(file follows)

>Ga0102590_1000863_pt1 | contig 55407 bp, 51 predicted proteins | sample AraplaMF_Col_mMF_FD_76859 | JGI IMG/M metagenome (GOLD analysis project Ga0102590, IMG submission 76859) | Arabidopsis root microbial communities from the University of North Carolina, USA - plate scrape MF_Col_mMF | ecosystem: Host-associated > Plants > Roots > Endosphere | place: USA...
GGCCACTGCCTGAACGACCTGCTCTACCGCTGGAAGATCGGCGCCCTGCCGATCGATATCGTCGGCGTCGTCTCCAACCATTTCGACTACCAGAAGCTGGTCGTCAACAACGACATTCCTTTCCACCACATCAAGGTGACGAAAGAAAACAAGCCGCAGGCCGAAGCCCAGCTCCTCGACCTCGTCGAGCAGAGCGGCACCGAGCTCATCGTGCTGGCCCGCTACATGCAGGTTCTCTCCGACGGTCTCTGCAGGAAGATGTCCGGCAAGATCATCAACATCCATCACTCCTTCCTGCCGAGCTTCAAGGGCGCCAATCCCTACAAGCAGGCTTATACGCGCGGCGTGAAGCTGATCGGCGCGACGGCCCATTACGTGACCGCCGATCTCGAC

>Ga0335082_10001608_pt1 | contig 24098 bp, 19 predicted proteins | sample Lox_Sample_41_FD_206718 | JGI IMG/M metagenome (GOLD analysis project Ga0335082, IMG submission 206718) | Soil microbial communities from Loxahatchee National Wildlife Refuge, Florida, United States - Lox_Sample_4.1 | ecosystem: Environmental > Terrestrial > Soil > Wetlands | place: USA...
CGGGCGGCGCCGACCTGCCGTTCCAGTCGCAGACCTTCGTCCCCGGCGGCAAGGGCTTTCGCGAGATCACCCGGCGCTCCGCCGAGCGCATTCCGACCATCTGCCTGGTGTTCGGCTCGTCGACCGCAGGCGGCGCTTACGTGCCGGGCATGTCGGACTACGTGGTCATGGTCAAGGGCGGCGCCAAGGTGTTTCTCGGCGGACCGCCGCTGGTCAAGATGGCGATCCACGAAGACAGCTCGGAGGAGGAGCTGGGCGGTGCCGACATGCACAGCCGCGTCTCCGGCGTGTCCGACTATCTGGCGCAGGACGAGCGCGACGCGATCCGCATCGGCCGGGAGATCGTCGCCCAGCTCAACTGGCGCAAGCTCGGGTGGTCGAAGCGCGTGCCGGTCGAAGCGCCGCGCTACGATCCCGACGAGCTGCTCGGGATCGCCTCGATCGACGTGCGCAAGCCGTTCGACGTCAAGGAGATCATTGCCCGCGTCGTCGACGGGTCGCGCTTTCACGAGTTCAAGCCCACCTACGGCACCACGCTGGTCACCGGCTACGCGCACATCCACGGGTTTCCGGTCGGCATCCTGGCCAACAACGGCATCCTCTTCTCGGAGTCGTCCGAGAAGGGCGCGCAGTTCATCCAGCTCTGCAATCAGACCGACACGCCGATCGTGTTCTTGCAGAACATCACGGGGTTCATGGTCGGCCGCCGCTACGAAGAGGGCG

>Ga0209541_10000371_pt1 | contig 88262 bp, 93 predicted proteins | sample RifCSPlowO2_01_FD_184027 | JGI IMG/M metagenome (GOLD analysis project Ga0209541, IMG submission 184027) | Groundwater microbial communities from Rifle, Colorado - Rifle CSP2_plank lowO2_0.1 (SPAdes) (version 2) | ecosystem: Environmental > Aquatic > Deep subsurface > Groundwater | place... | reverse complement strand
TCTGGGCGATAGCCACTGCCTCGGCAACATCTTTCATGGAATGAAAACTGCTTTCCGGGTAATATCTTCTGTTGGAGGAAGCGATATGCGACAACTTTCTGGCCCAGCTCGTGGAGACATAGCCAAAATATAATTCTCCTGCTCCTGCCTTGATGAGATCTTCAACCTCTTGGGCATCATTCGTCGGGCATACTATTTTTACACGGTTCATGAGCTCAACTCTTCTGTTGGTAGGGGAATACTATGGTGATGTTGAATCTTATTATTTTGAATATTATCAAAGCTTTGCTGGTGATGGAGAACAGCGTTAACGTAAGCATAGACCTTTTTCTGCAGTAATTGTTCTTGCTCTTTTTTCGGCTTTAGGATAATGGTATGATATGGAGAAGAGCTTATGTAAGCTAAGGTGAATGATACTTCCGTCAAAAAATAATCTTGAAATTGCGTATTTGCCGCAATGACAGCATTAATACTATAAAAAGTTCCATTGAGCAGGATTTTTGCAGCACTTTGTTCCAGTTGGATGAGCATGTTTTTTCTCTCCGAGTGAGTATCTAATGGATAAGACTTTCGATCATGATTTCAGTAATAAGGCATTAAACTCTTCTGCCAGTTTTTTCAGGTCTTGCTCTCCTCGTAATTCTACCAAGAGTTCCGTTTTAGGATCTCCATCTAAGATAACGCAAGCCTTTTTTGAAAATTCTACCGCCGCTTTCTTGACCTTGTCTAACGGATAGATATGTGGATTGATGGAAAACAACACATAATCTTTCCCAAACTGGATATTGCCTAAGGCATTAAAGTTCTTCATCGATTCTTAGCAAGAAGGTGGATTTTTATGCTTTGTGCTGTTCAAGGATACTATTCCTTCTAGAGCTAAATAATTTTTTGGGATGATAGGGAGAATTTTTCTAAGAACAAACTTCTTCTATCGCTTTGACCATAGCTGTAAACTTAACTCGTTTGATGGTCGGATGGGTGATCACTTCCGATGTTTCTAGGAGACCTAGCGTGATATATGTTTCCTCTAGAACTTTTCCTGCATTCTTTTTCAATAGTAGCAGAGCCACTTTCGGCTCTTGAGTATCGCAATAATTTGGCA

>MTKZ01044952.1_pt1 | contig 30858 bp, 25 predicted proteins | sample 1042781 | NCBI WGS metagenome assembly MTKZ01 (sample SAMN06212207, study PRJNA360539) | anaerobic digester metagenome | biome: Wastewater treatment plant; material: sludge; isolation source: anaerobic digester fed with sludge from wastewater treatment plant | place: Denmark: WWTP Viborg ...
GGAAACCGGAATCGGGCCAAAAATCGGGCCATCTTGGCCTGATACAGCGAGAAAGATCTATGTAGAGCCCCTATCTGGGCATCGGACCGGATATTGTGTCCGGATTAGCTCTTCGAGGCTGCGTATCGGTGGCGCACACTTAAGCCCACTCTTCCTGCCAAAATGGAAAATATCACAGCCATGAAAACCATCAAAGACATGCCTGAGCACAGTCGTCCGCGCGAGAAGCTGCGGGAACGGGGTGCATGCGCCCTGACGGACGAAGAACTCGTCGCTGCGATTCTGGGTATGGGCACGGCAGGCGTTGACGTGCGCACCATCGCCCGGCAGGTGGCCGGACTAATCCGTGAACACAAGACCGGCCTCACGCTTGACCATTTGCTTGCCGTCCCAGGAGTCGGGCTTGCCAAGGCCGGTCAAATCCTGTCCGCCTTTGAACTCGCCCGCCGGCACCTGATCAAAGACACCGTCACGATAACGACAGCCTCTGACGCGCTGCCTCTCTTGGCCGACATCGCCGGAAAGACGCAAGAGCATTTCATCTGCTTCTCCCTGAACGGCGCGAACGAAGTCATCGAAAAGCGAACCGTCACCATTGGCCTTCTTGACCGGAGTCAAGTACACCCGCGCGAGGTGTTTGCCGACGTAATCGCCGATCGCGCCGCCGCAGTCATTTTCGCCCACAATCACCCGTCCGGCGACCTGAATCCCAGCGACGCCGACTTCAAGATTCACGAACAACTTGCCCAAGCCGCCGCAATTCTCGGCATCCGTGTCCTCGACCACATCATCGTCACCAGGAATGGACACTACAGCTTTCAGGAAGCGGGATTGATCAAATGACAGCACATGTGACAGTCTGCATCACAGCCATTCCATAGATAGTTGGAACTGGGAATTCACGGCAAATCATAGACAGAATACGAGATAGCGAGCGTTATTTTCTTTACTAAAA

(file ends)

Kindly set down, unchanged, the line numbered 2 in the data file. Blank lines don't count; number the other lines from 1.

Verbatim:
GGCCACTGCCTGAACGACCTGCTCTACCGCTGGAAGATCGGCGCCCTGCCGATCGATATCGTCGGCGTCGTCTCCAACCATTTCGACTACCAGAAGCTGGTCGTCAACAACGACATTCCTTTCCACCACATCAAGGTGACGAAAGAAAACAAGCCGCAGGCCGAAGCCCAGCTCCTCGACCTCGTCGAGCAGAGCGGCACCGAGCTCATCGTGCTGGCCCGCTACATGCAGGTTCTCTCCGACGGTCTCTGCAGGAAGATGTCCGGCAAGATCATCAACATCCATCACTCCTTCCTGCCGAGCTTCAAGGGCGCCAATCCCTACAAGCAGGCTTATACGCGCGGCGTGAAGCTGATCGGCGCGACGGCCCATTACGTGACCGCCGATCTCGAC